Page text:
Haecceity2020-03-12T14:20:09+00:00

Haecceity – /hɛkˈsiːɪti,hiːkˈsiːɪti/

First proposed by John Duns Scotus (1266–1308), a haecceity is a non-qualitative property responsible for individuation and identity. That property or quality of a thing by virtue of which it is unique or describable as ‘this (one)’.

It is an elusive principle and one which many have sought to capture.  Deleuze and Guattari reflect – “A season, a winter, a summer, an hour, a date have a perfect individuality lacking nothing […] They are haecceities […] capacities to affect and be affected”

(Deleuze and Guattari, 1980:288)

Following a short residency period at Warrington Museum and Art Gallery (2018) unique site-specific gallery drawings and screen-printed panels using conductive ink were exhibited alongside works from the Museum’s permanent collection.

Images took form from digital data collected using commercial mapping equipment whilst walking.  Working directly on the gallery walls the drawing installation uncovered a journey across post-industrial landscapes surrounding Warrington. These drawings were not fixed, created from limestone the loose powder was left to fall from the wall and was easily disturbed if touched. The vulnerability of the drawing acted as a metaphor for the threatened, fragile environments the work strives to represent.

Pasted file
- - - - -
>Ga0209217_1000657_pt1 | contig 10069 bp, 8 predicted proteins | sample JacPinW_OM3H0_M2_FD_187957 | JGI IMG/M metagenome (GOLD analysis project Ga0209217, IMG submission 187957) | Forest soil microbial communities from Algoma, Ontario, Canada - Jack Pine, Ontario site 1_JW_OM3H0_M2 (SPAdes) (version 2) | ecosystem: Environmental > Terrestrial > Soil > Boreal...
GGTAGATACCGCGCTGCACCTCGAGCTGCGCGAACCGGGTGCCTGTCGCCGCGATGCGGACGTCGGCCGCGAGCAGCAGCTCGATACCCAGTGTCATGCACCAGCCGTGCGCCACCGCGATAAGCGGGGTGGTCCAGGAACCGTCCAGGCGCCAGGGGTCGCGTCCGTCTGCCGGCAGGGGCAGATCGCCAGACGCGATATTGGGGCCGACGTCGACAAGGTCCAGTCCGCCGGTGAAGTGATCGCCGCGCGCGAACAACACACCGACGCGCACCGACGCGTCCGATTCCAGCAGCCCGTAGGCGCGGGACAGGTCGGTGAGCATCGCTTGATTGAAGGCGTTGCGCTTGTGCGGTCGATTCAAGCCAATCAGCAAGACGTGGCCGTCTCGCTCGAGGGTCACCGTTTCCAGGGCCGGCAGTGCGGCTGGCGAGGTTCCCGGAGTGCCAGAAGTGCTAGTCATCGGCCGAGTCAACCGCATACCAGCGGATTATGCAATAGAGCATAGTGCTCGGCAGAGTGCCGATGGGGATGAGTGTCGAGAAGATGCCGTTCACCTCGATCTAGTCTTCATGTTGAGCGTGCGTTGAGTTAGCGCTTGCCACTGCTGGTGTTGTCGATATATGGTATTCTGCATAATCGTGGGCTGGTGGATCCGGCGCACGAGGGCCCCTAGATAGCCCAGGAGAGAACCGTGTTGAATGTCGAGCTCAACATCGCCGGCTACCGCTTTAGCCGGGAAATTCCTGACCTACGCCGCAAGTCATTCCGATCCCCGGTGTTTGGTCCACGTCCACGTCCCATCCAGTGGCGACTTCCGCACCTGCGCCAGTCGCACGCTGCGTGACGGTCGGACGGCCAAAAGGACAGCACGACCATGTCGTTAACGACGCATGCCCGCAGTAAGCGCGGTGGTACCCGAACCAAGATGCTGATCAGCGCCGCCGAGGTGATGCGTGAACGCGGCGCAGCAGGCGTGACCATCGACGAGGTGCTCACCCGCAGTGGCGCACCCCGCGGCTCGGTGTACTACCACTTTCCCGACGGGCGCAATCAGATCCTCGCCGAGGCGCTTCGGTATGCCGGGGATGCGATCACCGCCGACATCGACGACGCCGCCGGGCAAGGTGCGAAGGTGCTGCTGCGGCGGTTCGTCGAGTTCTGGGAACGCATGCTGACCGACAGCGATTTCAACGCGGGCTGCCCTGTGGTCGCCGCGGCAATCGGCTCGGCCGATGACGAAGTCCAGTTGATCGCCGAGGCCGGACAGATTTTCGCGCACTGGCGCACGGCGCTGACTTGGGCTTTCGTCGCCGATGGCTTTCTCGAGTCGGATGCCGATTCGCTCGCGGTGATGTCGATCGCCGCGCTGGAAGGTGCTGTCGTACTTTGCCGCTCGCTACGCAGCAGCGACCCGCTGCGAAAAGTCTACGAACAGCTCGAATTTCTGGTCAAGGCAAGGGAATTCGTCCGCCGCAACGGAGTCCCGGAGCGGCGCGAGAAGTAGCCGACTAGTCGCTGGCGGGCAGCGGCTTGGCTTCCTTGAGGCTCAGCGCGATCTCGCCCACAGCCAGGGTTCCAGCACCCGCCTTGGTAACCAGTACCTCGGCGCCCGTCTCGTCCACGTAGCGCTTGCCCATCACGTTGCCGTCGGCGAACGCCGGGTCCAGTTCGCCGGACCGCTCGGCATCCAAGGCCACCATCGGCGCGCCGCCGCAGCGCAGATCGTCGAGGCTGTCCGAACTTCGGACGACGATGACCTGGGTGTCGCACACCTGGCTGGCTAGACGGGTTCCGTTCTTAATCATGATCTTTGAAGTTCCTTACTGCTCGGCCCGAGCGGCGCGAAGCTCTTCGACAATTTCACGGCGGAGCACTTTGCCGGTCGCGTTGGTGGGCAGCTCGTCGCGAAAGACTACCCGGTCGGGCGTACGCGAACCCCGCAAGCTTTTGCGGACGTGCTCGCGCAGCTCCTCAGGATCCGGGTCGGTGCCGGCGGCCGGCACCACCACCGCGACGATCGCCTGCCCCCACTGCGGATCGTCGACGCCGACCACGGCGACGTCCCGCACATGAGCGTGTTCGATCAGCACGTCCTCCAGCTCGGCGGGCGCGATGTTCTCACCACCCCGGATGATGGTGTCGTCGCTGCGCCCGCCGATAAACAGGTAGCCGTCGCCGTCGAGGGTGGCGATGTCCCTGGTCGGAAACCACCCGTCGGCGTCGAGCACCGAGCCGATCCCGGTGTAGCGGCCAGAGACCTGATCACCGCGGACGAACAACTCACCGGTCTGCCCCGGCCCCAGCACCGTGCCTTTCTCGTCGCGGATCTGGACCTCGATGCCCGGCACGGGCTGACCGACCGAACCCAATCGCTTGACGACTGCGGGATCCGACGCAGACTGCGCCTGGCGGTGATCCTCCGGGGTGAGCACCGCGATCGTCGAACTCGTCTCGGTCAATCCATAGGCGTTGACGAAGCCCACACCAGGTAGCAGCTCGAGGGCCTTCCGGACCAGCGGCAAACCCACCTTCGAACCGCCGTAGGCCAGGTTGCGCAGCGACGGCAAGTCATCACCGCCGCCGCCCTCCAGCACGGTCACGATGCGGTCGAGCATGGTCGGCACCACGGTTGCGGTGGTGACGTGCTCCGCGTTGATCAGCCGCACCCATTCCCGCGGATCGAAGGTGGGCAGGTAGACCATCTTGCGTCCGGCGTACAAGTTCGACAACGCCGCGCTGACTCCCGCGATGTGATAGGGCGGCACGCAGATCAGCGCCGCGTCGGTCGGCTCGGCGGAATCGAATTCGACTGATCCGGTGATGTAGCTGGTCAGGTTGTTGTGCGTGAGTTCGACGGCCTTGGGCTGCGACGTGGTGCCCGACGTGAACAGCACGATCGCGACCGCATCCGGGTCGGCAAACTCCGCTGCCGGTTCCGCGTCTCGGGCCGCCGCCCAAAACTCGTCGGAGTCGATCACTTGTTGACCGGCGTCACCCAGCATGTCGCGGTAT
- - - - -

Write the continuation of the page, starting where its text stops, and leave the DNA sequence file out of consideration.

In addition to the temporary wall drawings 4 interactive screen-prints were created bringing a new dimension into the gallery. Images printed through silkscreens using conductive ink. This ink, contained fragments of conductive material, which when dried allowed the conductivity of electricity.  The images then responded to human interaction, touching with the hand triggered a sound recording in the space; the visual transformed into a sonic experience.

Commissioned by Warrington Contemporary Arts Festival 2017.

https://www.a-n.co.uk/blogs/haecceity/

Exhibited:

Haecceity – Warrington Museum and Art Gallery 2018

Soundbite Movie

Articles:

Download PDF here: http://livingmaps.review/journal/index.php/LMR/article/view/130